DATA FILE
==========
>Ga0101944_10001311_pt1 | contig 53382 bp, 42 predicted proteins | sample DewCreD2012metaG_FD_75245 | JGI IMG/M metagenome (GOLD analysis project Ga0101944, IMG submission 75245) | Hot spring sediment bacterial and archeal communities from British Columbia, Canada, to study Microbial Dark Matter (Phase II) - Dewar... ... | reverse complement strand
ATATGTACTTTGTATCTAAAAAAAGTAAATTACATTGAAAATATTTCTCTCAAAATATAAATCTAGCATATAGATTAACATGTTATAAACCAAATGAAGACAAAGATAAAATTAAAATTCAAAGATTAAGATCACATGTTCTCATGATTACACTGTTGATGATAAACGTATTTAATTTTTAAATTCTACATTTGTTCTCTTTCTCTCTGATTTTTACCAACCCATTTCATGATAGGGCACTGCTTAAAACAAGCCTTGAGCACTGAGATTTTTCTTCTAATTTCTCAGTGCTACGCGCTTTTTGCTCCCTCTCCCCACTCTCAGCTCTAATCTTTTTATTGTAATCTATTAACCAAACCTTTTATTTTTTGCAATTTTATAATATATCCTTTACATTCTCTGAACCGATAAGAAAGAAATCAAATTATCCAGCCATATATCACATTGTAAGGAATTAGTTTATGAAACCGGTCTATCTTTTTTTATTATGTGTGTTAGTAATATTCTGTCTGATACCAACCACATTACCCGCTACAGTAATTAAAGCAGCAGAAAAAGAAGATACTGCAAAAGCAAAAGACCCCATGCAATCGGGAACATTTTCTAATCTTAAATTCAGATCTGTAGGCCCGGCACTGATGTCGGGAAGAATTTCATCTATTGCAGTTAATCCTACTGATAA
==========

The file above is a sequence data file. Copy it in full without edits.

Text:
>Ga0101944_10001311_pt1 | contig 53382 bp, 42 predicted proteins | sample DewCreD2012metaG_FD_75245 | JGI IMG/M metagenome (GOLD analysis project Ga0101944, IMG submission 75245) | Hot spring sediment bacterial and archeal communities from British Columbia, Canada, to study Microbial Dark Matter (Phase II) - Dewar... ... | reverse complement strand
ATATGTACTTTGTATCTAAAAAAAGTAAATTACATTGAAAATATTTCTCTCAAAATATAAATCTAGCATATAGATTAACATGTTATAAACCAAATGAAGACAAAGATAAAATTAAAATTCAAAGATTAAGATCACATGTTCTCATGATTACACTGTTGATGATAAACGTATTTAATTTTTAAATTCTACATTTGTTCTCTTTCTCTCTGATTTTTACCAACCCATTTCATGATAGGGCACTGCTTAAAACAAGCCTTGAGCACTGAGATTTTTCTTCTAATTTCTCAGTGCTACGCGCTTTTTGCTCCCTCTCCCCACTCTCAGCTCTAATCTTTTTATTGTAATCTATTAACCAAACCTTTTATTTTTTGCAATTTTATAATATATCCTTTACATTCTCTGAACCGATAAGAAAGAAATCAAATTATCCAGCCATATATCACATTGTAAGGAATTAGTTTATGAAACCGGTCTATCTTTTTTTATTATGTGTGTTAGTAATATTCTGTCTGATACCAACCACATTACCCGCTACAGTAATTAAAGCAGCAGAAAAAGAAGATACTGCAAAAGCAAAAGACCCCATGCAATCGGGAACATTTTCTAATCTTAAATTCAGATCTGTAGGCCCGGCACTGATGTCGGGAAGAATTTCATCTATTGCAGTTAATCCTACTGATAA